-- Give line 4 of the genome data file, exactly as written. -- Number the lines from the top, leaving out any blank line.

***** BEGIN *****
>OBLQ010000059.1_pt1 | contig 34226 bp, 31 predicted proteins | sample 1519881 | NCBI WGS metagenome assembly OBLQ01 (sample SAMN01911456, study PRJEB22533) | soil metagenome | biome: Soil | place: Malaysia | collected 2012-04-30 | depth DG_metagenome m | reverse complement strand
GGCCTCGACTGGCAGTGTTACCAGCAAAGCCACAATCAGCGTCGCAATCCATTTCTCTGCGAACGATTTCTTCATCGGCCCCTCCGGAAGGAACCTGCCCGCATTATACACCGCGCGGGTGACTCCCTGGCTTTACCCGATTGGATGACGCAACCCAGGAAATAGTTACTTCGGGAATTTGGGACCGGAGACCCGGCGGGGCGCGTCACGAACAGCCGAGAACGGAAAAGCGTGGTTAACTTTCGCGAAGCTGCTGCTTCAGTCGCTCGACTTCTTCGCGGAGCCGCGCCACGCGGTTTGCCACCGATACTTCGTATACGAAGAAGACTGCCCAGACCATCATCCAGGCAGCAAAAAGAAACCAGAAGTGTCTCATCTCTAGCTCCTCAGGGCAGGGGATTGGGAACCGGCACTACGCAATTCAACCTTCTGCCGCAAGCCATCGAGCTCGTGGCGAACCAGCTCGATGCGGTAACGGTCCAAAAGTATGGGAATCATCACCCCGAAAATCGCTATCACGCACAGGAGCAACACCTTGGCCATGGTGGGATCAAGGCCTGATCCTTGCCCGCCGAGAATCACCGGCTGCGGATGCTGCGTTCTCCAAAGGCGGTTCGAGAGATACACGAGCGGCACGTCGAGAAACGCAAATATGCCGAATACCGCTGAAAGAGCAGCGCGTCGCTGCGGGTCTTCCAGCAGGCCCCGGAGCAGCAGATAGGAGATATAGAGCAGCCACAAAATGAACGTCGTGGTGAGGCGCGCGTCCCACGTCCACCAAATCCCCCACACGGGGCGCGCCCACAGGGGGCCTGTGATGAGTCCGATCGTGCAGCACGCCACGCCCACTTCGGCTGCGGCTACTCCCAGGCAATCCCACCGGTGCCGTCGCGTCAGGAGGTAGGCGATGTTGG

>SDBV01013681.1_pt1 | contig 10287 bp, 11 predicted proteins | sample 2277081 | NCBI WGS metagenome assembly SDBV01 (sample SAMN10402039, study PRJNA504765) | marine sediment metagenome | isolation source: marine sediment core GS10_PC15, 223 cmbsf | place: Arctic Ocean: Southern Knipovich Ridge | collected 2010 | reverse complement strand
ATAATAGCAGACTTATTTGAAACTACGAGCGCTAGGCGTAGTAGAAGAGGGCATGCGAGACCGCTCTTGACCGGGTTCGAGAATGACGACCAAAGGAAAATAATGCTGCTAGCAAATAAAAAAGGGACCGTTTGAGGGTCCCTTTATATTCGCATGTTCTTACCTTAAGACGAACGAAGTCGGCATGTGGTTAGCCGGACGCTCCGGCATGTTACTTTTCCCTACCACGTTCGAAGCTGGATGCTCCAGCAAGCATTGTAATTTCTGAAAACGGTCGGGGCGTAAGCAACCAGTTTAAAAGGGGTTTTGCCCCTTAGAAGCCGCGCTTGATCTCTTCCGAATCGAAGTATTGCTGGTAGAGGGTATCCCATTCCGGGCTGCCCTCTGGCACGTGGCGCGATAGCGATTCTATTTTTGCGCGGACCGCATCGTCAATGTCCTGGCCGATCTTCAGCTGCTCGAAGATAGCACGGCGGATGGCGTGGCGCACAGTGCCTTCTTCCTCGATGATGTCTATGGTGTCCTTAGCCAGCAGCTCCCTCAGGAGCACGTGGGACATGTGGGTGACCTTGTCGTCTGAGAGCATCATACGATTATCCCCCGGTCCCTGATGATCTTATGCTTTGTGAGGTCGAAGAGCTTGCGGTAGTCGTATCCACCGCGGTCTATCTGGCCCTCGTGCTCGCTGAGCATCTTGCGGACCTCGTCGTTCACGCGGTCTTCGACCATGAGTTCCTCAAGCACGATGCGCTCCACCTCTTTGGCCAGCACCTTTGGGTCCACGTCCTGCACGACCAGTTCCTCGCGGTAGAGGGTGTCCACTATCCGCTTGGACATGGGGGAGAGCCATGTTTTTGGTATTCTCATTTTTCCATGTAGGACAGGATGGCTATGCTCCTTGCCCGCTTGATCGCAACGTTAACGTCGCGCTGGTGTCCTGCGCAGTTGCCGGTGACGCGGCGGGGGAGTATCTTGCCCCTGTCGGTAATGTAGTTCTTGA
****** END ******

ATAATAGCAGACTTATTTGAAACTACGAGCGCTAGGCGTAGTAGAAGAGGGCATGCGAGACCGCTCTTGACCGGGTTCGAGAATGACGACCAAAGGAAAATAATGCTGCTAGCAAATAAAAAAGGGACCGTTTGAGGGTCCCTTTATATTCGCATGTTCTTACCTTAAGACGAACGAAGTCGGCATGTGGTTAGCCGGACGCTCCGGCATGTTACTTTTCCCTACCACGTTCGAAGCTGGATGCTCCAGCAAGCATTGTAATTTCTGAAAACGGTCGGGGCGTAAGCAACCAGTTTAAAAGGGGTTTTGCCCCTTAGAAGCCGCGCTTGATCTCTTCCGAATCGAAGTATTGCTGGTAGAGGGTATCCCATTCCGGGCTGCCCTCTGGCACGTGGCGCGATAGCGATTCTATTTTTGCGCGGACCGCATCGTCAATGTCCTGGCCGATCTTCAGCTGCTCGAAGATAGCACGGCGGATGGCGTGGCGCACAGTGCCTTCTTCCTCGATGATGTCTATGGTGTCCTTAGCCAGCAGCTCCCTCAGGAGCACGTGGGACATGTGGGTGACCTTGTCGTCTGAGAGCATCATACGATTATCCCCCGGTCCCTGATGATCTTATGCTTTGTGAGGTCGAAGAGCTTGCGGTAGTCGTATCCACCGCGGTCTATCTGGCCCTCGTGCTCGCTGAGCATCTTGCGGACCTCGTCGTTCACGCGGTCTTCGACCATGAGTTCCTCAAGCACGATGCGCTCCACCTCTTTGGCCAGCACCTTTGGGTCCACGTCCTGCACGACCAGTTCCTCGCGGTAGAGGGTGTCCACTATCCGCTTGGACATGGGGGAGAGCCATGTTTTTGGTATTCTCATTTTTCCATGTAGGACAGGATGGCTATGCTCCTTGCCCGCTTGATCGCAACGTTAACGTCGCGCTGGTGTCCTGCGCAGTTGCCGGTGACGCGGCGGGGGAGTATCTTGCCCCTGTCGGTAATGTAGTTCTTGA